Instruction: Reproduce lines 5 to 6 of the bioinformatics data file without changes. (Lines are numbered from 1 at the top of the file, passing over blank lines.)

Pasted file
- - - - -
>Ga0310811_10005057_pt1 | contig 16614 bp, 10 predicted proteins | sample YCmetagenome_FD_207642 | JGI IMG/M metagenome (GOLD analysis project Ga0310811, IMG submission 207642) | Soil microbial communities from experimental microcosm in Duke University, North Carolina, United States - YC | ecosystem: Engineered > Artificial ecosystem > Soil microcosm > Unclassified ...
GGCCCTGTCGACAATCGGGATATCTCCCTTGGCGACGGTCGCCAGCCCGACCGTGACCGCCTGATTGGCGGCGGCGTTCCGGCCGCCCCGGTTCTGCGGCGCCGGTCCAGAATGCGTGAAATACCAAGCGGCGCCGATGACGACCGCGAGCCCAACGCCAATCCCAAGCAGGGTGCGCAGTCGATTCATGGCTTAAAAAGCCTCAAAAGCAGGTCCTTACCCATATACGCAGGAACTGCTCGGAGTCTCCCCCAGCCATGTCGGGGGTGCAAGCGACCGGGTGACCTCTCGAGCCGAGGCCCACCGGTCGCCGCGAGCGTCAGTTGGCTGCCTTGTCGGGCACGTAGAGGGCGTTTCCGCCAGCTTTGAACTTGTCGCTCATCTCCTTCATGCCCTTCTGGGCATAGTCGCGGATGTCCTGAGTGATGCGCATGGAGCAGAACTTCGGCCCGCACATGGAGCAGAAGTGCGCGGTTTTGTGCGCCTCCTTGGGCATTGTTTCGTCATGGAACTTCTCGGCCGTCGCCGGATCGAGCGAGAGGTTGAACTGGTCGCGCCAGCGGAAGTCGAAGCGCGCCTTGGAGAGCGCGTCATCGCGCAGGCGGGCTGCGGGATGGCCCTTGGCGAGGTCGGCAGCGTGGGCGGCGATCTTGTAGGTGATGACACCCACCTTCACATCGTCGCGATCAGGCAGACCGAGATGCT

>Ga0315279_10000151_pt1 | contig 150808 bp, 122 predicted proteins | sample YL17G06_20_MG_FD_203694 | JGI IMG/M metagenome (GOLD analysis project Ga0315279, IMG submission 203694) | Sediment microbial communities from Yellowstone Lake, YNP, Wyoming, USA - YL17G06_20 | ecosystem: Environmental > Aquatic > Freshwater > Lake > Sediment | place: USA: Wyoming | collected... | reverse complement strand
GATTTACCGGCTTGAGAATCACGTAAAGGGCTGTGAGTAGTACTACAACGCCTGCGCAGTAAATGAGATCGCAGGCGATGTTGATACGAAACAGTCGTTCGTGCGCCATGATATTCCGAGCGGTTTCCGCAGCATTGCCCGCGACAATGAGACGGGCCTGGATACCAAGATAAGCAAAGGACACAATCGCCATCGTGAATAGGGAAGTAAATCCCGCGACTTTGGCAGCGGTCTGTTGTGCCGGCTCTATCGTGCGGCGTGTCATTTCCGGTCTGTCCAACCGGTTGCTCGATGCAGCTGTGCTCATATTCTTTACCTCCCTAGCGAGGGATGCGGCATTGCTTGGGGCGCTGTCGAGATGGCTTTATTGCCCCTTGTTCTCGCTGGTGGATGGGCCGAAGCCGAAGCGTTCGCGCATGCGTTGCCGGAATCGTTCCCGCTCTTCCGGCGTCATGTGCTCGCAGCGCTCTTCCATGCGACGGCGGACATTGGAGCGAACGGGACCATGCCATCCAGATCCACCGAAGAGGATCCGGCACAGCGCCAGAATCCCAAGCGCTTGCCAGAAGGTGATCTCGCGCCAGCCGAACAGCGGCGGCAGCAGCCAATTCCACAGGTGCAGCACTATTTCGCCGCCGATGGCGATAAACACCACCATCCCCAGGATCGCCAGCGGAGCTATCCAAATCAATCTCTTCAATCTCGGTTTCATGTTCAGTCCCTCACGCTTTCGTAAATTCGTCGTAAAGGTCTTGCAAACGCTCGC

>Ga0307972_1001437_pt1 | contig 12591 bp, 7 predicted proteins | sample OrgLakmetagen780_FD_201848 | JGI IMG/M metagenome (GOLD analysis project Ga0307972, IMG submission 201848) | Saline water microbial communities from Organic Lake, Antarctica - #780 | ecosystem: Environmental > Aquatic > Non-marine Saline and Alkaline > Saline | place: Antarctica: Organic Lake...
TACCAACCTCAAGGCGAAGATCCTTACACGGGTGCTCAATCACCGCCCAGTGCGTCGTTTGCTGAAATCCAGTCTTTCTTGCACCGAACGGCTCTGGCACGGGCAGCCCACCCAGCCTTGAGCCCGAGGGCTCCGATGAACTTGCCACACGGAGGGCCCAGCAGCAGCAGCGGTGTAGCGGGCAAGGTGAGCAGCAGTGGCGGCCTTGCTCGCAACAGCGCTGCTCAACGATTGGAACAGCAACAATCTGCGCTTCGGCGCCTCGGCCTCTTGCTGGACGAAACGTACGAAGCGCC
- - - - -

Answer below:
>Ga0307972_1001437_pt1 | contig 12591 bp, 7 predicted proteins | sample OrgLakmetagen780_FD_201848 | JGI IMG/M metagenome (GOLD analysis project Ga0307972, IMG submission 201848) | Saline water microbial communities from Organic Lake, Antarctica - #780 | ecosystem: Environmental > Aquatic > Non-marine Saline and Alkaline > Saline | place: Antarctica: Organic Lake...
TACCAACCTCAAGGCGAAGATCCTTACACGGGTGCTCAATCACCGCCCAGTGCGTCGTTTGCTGAAATCCAGTCTTTCTTGCACCGAACGGCTCTGGCACGGGCAGCCCACCCAGCCTTGAGCCCGAGGGCTCCGATGAACTTGCCACACGGAGGGCCCAGCAGCAGCAGCGGTGTAGCGGGCAAGGTGAGCAGCAGTGGCGGCCTTGCTCGCAACAGCGCTGCTCAACGATTGGAACAGCAACAATCTGCGCTTCGGCGCCTCGGCCTCTTGCTGGACGAAACGTACGAAGCGCC